Sunday, March 10, 2013

Optimizing Long Running ADF Operations with Parallel WebLogic Time Manager Execution

This blog title sounds a bit fancy - isn't it? :) I was looking how to optimize long running operation execution and separate it from ADF context (so, ADF application will remain responsive). Additional requirement - the same long running operation might need to be invoked multiple times, based on execution result and other parameters. Here I would like to share solution with you today - solution is pretty cool, it involves WebLogic time scheduling for delayed long running series of ADF requests execution initialized from ADF session context.

WebLogic time manager for scheduling is configured in web.xml, download sample application - ADFWLSSchedulerApp.zip:


Sample application concept is pretty straightforward - user selects row from ADF UI table and calls process by button click. There is action event registered to listen for "Submit for Processing" button, action event retrieves currently selected row key and schedules parallel request execution with WebLogic time manager. From this point - control is returned back to ADF application and request execution will run in parallel without blocking user actions:


Here is source code for the action listener where instance of WebLogic time manager is acquired, current row key is retrieved and task is scheduled to executed every 30 seconds. Action listener returns control back to the user and request goes into the queue for processing. This allows to continue normal user actions in ADF session and run long running jobs in the background, otherwise ADF applications session would be blocked:


WebLogic time manager invokes job every 30 seconds (to simulate long running action with multiple invocations) in this example, current row key is passed to the job. In real life use case, you may pass additional parameters - here my goal is to describe a concept. Scheduled job gets access to ADF BC by creating and releasing new instance of Application Module, we are able to call ADF BC custom method from here:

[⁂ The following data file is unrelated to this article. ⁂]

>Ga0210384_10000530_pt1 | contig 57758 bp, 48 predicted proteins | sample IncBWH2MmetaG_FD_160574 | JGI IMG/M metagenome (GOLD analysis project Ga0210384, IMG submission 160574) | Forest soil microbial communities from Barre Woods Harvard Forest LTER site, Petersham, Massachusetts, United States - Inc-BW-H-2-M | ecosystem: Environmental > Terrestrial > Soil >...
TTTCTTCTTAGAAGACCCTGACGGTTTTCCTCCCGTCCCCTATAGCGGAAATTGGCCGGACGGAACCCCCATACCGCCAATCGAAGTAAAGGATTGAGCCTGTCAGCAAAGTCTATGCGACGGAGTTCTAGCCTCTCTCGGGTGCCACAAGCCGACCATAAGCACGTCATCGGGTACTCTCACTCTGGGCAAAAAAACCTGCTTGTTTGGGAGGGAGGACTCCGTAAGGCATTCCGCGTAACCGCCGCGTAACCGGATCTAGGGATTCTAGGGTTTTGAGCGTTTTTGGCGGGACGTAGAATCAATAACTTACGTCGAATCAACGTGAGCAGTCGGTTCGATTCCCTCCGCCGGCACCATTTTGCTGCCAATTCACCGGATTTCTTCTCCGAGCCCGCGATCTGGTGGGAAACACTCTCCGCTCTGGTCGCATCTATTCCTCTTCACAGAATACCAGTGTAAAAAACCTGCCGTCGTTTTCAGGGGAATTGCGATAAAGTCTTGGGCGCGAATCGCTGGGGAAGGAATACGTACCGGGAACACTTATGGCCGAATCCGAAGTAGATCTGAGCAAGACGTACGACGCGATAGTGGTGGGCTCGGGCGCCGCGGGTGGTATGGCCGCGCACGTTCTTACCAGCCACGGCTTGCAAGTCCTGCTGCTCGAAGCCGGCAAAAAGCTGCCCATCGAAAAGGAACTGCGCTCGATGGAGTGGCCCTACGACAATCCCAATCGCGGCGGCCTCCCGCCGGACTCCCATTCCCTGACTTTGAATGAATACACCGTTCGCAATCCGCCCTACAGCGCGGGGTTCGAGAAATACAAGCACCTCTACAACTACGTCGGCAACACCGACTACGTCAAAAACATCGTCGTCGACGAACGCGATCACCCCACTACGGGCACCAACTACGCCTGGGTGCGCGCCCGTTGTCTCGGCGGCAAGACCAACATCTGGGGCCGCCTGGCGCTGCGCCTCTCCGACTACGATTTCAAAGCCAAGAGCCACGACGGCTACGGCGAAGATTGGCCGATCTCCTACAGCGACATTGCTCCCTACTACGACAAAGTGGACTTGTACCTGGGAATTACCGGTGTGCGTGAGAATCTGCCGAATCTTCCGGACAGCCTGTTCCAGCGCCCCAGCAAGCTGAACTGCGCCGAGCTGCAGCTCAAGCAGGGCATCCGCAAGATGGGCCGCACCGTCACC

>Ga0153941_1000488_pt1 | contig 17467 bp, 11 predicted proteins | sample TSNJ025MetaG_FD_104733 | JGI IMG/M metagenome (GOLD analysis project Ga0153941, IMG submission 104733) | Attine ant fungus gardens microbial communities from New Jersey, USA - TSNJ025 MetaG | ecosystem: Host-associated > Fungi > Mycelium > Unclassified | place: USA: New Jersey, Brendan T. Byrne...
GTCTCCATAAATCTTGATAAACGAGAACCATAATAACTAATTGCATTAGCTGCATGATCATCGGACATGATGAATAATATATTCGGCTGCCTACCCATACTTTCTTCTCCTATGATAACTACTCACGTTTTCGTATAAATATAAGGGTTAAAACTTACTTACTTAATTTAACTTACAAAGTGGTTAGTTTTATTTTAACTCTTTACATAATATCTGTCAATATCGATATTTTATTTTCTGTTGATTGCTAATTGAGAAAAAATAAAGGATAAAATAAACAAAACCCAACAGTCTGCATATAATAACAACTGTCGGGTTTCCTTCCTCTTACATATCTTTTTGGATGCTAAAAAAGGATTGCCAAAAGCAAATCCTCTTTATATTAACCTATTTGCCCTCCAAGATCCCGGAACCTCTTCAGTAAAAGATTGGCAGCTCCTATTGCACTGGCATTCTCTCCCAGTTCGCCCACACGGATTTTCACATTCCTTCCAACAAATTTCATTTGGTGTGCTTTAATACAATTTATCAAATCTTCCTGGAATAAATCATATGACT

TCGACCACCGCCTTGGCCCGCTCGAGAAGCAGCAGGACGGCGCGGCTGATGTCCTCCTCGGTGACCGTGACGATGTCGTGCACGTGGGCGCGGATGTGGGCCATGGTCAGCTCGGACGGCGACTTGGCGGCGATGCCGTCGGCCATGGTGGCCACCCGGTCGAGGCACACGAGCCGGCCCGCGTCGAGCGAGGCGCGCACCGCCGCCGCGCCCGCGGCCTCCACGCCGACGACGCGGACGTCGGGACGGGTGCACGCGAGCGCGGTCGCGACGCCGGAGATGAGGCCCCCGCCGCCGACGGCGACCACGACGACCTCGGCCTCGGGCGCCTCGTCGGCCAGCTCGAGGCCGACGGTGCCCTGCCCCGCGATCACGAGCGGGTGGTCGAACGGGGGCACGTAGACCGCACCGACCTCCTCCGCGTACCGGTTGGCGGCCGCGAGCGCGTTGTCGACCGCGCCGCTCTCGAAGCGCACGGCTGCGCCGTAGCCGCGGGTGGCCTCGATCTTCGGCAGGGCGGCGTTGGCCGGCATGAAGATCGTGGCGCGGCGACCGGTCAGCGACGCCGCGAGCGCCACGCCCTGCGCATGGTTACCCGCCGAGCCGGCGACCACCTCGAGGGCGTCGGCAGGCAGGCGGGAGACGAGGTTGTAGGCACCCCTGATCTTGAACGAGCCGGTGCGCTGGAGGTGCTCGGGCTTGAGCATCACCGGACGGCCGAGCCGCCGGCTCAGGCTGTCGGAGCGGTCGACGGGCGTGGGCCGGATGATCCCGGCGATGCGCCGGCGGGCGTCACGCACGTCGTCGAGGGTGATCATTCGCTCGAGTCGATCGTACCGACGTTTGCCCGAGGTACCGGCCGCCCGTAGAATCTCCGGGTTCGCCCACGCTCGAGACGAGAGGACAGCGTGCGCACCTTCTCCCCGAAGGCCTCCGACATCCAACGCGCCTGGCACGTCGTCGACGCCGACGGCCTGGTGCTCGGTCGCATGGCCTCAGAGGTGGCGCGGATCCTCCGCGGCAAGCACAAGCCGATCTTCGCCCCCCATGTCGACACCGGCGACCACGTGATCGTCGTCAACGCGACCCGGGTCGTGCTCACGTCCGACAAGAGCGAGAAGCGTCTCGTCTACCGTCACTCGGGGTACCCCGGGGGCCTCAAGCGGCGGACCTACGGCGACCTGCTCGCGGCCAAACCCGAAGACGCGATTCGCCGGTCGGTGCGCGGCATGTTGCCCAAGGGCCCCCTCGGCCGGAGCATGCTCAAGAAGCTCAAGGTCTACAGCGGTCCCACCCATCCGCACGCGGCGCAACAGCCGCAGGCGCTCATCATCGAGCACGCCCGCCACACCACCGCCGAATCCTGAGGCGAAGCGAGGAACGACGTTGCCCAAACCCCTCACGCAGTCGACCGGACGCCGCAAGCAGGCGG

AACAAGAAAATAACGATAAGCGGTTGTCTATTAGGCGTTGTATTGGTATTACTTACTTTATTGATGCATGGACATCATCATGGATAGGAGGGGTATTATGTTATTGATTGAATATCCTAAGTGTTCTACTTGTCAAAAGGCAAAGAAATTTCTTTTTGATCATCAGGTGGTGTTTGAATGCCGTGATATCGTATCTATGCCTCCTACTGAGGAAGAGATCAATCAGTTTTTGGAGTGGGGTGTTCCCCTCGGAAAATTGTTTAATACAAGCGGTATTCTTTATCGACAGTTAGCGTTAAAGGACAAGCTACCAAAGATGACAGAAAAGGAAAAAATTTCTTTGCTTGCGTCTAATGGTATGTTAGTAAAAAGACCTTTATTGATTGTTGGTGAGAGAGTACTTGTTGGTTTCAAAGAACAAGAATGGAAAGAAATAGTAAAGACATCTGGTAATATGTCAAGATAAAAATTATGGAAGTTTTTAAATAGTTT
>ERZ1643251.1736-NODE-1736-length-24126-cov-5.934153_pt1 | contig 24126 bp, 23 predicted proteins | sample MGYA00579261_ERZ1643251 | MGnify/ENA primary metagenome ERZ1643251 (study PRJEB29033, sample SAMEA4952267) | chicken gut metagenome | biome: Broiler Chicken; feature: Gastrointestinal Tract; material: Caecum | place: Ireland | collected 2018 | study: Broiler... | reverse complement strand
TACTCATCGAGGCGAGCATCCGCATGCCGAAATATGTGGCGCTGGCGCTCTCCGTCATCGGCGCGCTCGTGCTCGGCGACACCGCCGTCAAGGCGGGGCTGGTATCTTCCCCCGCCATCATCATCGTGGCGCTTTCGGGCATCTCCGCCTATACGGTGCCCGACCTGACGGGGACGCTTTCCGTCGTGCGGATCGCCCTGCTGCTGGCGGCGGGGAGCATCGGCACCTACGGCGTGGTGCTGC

As you can see, I'm calling ADF BC method maximum 3 times and then scheduled job is marked as completed. Here you can check ADF BC custom method execution status and decide to execute it again (if false status was returned) or stop.

Custom AD BC method is calling ADF BC findByKey operation and returns incremented counter (to make sure repeat scheduling up to 3 times):


There are some tricks you should keep in mind. Scheduler creates and destroys separate AM instance, I would recommend to create separate AM configuration and use it specifically from the scheduler - HrModuleScheduler:


Obviously there is no need to use AM pooling when calling from scheduler (AM instance is created and then destroyed instantly). Make sure to set maximum pool size = 1 and is use exclusive = false, this will create maximum only 1 pool instance and will release reserved DB connection after request was executed:


Select any row and press Submit for Processing button:


Request is submitted to WebLogic scheduler and we can continue working with ADF screen as regular, doing filtering, etc.:


At the same time we can review in the log - application executes parallel requests to ADF BC:

5 comments:

Anonymous said...

For a real production system, the technique explained in this article should not be used. Tasks created with the TimerManager framework are not run in a managed container, thus loosing the benefits.
Use instead JMS and EJBs for asynchronous and long running tasks.

Andrejus Baranovskis said...

What is real production system?:) i cant agree with, because time manager is simple solution, that runs well on non clustered environment. I would say half of ADF apps run on non clustered servers. So, time manager approach is quite cool, without having to add beans and jms.

Andrejus

Andrejus Baranovskis said...

Additionally you should remember that JMS provides only parallel execution, but with time manager you can schedule multiple request execution.

If you want, Time Manager can run on WebLogic cluster as well. See this blog: https://blogs.oracle.com/jamesbayer/entry/a_simple_job_scheduler_example

Andrejus

Anonymous said...

Java EE 7 has some improvements in this regard. See http://jcp.org/en/jsr/detail?id=236

This has been approved: https://blogs.oracle.com/theaquarium/entry/java_ee_7_platform_completes

I agree with you in you other points, and that EJB anf JMS might be overkill in some situations. Simplicity is king.

Andrejus Baranovskis said...

Thanks for update !

Andrejus